Ohio Bans Bitcoin for Alcohol Sales

The State of Ohio canceled the use of bitcoin for buying and selling alcohol.

Bitcoin Boulevard - a movement that started in Holland that aims to have shopping, events and other activities themed upon Bitcoin - faced its first major setback with the Ohio Department of Public Safety ruling that shops cannot sell alcohol with Bitcoin. Photo: Jes/Flickr

Bitcoin Boulevard - a movement that started in Holland that aims to have shopping, events and other activities themed upon Bitcoin - faced its first major setback with the Ohio Department of Public Safety ruling that shops cannot sell alcohol with Bitcoin. Photo: Jes/Flickr

The State of Ohio became the first government in the US, which abolished the use of bitcoin for alcohol sales. The decision was followed by an inquiry from the Bottlehouse Brewing Co. about whether accepting bitcoin would jeopardize local liquor licenses.

An inquery was sent to the Ohio Department of Public Safety, which is responsible for issuing liquor licences in the state, according to the Cleveland.

Eric Wolf, the agent-in-charge of the Ohio Investigative Unit of the Ohio Department of Public Safety, said bitcoin is more like a commodity than a currency, due to its price fluctuations.

Liquor Control Law in Ohio forbids anything other than dollar to be applied for selling and buying alcohol.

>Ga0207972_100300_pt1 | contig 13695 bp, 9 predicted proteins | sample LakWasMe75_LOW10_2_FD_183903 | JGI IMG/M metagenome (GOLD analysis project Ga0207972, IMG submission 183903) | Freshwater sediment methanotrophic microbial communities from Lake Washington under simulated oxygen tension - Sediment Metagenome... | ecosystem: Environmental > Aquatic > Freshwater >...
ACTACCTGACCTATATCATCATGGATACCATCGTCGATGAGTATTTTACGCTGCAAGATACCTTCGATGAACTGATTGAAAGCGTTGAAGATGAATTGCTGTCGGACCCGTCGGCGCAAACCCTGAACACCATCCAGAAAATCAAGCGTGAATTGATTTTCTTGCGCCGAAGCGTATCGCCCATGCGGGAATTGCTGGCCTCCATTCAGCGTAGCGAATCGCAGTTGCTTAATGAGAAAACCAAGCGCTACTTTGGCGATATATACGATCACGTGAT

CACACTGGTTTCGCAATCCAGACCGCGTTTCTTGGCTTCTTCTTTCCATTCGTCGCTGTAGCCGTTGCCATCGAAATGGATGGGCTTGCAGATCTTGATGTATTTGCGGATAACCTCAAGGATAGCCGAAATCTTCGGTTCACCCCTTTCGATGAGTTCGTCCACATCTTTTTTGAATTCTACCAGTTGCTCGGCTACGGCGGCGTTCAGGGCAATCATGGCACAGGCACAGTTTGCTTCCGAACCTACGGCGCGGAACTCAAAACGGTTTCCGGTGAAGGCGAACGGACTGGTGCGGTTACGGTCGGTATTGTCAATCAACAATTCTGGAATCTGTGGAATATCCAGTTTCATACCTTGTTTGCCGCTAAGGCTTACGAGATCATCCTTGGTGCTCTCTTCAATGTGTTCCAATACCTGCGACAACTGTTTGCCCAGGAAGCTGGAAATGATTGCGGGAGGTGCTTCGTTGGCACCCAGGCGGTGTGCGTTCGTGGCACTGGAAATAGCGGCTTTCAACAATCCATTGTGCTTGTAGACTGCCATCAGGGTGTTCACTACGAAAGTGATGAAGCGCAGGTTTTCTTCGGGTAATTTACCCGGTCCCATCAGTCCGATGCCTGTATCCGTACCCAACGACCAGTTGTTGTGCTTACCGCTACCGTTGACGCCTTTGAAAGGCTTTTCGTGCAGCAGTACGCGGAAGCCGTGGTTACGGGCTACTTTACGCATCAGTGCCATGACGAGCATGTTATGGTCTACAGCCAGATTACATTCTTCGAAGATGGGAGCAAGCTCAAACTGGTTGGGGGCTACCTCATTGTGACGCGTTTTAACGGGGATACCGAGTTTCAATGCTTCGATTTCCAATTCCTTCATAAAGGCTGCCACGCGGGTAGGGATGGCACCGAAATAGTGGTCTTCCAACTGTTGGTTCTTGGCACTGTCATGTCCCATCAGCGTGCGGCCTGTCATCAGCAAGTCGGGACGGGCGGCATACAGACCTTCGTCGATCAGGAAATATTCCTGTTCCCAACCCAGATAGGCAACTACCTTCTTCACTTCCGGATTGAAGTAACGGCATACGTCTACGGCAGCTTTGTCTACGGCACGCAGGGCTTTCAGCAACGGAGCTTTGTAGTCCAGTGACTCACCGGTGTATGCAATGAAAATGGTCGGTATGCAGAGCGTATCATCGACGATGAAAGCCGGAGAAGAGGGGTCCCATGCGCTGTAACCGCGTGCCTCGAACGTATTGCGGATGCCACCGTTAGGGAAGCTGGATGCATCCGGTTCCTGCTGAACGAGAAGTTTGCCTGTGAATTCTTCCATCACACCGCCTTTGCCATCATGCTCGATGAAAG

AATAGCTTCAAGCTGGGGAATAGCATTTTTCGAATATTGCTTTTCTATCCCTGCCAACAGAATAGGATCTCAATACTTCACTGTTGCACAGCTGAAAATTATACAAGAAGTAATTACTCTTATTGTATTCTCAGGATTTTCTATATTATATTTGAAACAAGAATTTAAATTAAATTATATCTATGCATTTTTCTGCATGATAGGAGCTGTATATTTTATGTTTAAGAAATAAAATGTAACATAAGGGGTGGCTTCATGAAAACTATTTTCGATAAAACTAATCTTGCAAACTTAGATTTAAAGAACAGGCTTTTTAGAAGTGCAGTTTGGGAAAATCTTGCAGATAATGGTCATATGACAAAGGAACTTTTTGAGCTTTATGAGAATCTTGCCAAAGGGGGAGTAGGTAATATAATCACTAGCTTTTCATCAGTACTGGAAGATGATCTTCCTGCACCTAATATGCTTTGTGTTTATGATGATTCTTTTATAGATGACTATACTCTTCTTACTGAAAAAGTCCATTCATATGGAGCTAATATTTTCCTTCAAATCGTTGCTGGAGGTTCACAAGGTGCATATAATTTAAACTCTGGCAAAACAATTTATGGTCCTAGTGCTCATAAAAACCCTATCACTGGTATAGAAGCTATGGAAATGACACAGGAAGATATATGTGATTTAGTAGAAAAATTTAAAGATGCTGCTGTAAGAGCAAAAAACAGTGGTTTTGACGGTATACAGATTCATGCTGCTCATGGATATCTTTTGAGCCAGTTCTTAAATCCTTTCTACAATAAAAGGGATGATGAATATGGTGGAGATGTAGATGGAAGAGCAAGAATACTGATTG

Several members of the Bitcoin Boulevard US project, which was presented last week, expressed their intention to discuss the project with the authorities and clarify their positions.

The May 1 event will start with a Bitcoin meetup, after which participants will be able to spend down their virtual wallets.

Lisa Dunn, the owner of Revive Fair Trade Eco-Boutique, considers bitcoin is a good way of supporting international development. According to Lisa, Bitcoin Boulevard US, which is set to be launched on May 1, will help entrepreneur-minded sellers to spotlight their independent businesses in the Cedar-Lee Business District.

That’s what Nikhil Chand, an organizer of the Bitcoin Boulevard US project, planned when he offered to create bitcoin-welcoming business in Northeast Ohio. He expressed his views on the situation:

“I personally think their conclusion is unfortunate, and is indicative of the type of senseless obstructionism small businesses face from many antiquated and complicated laws and regulations.”

“But, it makes for an interesting new chapter to the bitcoin story and an interesting topic to present at our launch event. I fear this will set a precedent for other areas of the US as bitcoin continues adoption and so I plan to do whatever I can to keep this issue alive.”

Adam and Susan Fleischer, the owners of The Wine Spot, were among the first who accepted bitcoin. They support the use of digital currency as it is automatically converted into cash for them, and they didn’t have to make large investments to accept bitcoin.

William Mahnic, associate professor banking and finance at Case Western Reserve University’s Weatherhead School of Management, doesn’t think Bitcoin Boulevard US will have a success. It is better to make payments in dollars rather than bitcoin, which price could reduce.

David S. Cohen, undersecretary of Terrorism and Financial Intelligence for the U.S. Treasury Department, said that despite the enthusiasm toward virtual currency, it still poses risks for its consumers. Bitcoin can be used for illicit purposes due to its anonymity. Moreover, the currency doesn’t have any regulation or supervision under it.

Bitcoin Boulevard US is the second such project in the US, where several traders within one region decide to accept bitcoin. The first Bitcoin Boulevard was launched in the Netherlands last month.

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